This business of womanhood is a heavy burden. . . . How could it not be?
Aren’t we the ones who bear children? When it is like that you can’t just
Decide today I want to do this, tomorrow I want to do that, the next day I
Want to be educated! When there are sacrifices to be made, you are the
One who has to make them? And these things are not easy; you have to
Start learning them early, from a very early age. The earlier the better so
That it is easy later on. Easy! As if it is ever easy. And these days it is
Worse, with the poverty of blackness on one side and the weight of womanhood
On the other. Aiwa! —Tsitsi Dangarembga, Nervous Conditions
Recently, I came across an article by Anne-Marie Slaughter in the July/August 2012 Atlantic Monthly Magazine titled “Why Women can’t Have it All”. This article has generated a lot of buzz in the United States and in it, Ms. Slaughter argued that women are not getting an even playing field from business and government and do not necessarily want to aim for leadership positions because of societal expectations and pressure, citing examples of women in top paying jobs and levels who have stepped down in recent years to pursue personal advancement. On the other hand is a book by Sheryl Sandberg, COO of Facebook titled “Lean In”…. the art of “lean in” is to exercise more control in areas where women think they have leverage in a male dominated workforce or as she aptly puts it ”learn to sit at the table.” Women she said often “leave before they leave” to pursue personal advancement and fulfillment because the conditions are not conducive for them to pursue both professional and personal advancement simultaneously. Every woman has every right as their male counterparts to pull up their seats and sit at the table simply because we deserve to be there but being there is not without its sacrifice.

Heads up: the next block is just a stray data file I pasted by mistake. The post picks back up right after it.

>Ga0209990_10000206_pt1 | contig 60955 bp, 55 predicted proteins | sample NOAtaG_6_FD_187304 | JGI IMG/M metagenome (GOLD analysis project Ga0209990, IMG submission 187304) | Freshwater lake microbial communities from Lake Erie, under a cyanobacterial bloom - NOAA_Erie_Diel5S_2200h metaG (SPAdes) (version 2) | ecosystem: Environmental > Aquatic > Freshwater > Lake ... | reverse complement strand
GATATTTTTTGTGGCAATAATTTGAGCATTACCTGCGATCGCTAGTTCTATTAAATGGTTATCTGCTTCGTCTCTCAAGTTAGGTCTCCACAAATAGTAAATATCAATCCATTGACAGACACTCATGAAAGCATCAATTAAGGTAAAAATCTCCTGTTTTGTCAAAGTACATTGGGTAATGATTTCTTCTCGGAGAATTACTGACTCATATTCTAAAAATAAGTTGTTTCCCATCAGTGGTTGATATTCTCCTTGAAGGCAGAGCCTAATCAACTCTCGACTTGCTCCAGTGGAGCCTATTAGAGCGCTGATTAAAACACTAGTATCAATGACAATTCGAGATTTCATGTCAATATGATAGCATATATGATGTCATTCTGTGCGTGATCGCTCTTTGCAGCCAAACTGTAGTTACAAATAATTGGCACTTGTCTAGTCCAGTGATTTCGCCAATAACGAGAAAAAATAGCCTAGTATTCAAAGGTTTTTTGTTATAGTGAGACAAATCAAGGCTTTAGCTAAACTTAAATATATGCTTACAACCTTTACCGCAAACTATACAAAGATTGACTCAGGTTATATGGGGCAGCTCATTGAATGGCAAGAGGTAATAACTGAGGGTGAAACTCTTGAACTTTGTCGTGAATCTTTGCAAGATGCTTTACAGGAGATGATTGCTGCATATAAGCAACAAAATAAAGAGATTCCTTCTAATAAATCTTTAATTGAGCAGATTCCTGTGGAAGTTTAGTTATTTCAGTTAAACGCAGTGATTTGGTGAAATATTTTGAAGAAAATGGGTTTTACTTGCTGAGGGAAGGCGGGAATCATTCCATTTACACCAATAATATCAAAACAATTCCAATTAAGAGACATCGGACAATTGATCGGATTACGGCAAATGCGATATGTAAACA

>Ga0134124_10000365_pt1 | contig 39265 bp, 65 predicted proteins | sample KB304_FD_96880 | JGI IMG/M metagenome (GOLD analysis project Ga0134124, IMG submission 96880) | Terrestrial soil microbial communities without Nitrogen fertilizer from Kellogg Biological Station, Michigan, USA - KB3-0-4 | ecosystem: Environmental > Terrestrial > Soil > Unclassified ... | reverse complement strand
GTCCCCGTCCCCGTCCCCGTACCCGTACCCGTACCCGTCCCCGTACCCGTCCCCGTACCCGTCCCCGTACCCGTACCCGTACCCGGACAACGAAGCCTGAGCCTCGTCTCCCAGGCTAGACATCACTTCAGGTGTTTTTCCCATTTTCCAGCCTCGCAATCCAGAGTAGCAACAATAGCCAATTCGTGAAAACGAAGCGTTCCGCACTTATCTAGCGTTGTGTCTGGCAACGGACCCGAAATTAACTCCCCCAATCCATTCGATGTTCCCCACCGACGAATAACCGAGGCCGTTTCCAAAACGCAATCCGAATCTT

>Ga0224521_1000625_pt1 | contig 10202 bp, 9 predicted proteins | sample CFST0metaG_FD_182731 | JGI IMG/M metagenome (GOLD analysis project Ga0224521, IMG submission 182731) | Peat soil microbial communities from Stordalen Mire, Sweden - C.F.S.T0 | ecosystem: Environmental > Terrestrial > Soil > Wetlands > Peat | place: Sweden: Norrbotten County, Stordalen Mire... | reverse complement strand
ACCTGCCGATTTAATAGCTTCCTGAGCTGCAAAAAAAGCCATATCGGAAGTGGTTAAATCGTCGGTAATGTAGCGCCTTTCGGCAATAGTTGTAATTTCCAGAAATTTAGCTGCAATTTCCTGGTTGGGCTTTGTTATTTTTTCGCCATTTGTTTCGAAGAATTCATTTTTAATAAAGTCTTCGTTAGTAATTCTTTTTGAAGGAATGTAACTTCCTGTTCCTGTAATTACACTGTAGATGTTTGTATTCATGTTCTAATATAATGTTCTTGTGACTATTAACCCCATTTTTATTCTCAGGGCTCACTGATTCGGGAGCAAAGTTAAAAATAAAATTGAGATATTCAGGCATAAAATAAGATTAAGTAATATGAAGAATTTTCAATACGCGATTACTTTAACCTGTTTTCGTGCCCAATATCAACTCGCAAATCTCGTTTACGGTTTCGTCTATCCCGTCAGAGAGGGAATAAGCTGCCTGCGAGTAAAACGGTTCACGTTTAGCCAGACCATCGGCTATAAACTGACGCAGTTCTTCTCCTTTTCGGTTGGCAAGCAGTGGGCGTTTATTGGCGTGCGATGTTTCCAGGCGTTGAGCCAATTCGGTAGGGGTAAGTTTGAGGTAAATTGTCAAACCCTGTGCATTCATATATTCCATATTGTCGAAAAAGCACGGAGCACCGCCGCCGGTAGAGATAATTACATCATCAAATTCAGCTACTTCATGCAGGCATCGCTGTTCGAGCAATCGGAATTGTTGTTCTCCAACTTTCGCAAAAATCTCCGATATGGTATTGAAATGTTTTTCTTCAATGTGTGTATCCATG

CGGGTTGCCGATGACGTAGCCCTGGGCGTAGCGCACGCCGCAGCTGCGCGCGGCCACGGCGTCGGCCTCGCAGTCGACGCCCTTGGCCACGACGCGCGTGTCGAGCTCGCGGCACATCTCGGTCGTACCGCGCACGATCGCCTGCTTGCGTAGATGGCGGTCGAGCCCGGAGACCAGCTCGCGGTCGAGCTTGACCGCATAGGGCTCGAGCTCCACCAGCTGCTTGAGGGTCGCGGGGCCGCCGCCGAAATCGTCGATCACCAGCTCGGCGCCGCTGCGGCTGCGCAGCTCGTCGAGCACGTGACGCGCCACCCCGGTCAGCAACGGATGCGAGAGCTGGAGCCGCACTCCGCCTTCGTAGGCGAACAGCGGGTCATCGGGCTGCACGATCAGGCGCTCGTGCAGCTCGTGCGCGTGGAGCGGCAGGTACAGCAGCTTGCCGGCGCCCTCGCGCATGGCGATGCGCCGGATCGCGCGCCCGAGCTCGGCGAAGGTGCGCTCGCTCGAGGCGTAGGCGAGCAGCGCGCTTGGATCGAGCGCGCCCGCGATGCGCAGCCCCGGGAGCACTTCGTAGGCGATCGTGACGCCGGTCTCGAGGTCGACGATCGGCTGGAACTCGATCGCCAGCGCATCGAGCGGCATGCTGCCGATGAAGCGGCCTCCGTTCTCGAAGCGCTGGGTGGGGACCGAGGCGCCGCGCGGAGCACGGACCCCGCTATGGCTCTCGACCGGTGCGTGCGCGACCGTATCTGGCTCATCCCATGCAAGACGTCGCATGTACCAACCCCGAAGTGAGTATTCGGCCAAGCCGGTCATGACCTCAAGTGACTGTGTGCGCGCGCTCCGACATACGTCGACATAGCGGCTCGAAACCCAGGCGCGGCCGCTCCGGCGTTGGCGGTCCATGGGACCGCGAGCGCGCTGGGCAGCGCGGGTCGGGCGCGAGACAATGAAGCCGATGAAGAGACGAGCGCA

Reading both writings by Ms. Sandberg and Ms. Slaughter and having had the privilege of living in both worlds prompted me to ask the following questions as a Nigerian Woman.
Can A Nigerian Woman have it all?
Can We Pursue both Professional Success and Personal Fulfillment simultaneously?
Are We Playing on an Even Playing Field?
Is Our Society Supportive of our Advancement?
Is Our Workforce Supportive of Our Advancement?
Are We Afraid of Leaning In and Sitting at The Table?
Are we Afraid of Overreaching, of Being Judged, Of Failure, Of Making the Wrong Decisions?
Are Nigerian Women at a Disadvantage in the Corporate World Relative to Men?
Yes, an average Nigerian woman can have it all, as a matter of fact; most of us are masters at having it all. We seem to be able to balance both work and home well and in addition to it a very active social life. The Playing field may not be an even one but we very well know how to command both the playing field and wield the game in our favor. The Post-colonial Nigerian woman is unstoppable in everything she does. We are not afraid of overreaching or of being judged. We would rather make the decisions and find out it is a mistake than take a backseat
Recently in the United States, Michèle Flournoy stepped down after three years as undersecretary of defense for policy, the third-highest job in the department, to spend more time at home with her three children, two of whom are teenagers. Karen Hughes left her position as the counselor to President George W. Bush after a year and a half in Washington to go home to Texas for the sake of her family. Mary Matalin, who spent two years as an assistant to Bush and the counselor to Vice President Dick Cheney before stepping down to spend more time with her daughters, wrote: “Having control over your schedule is the only way that women who want to have a career and a family can make it work.”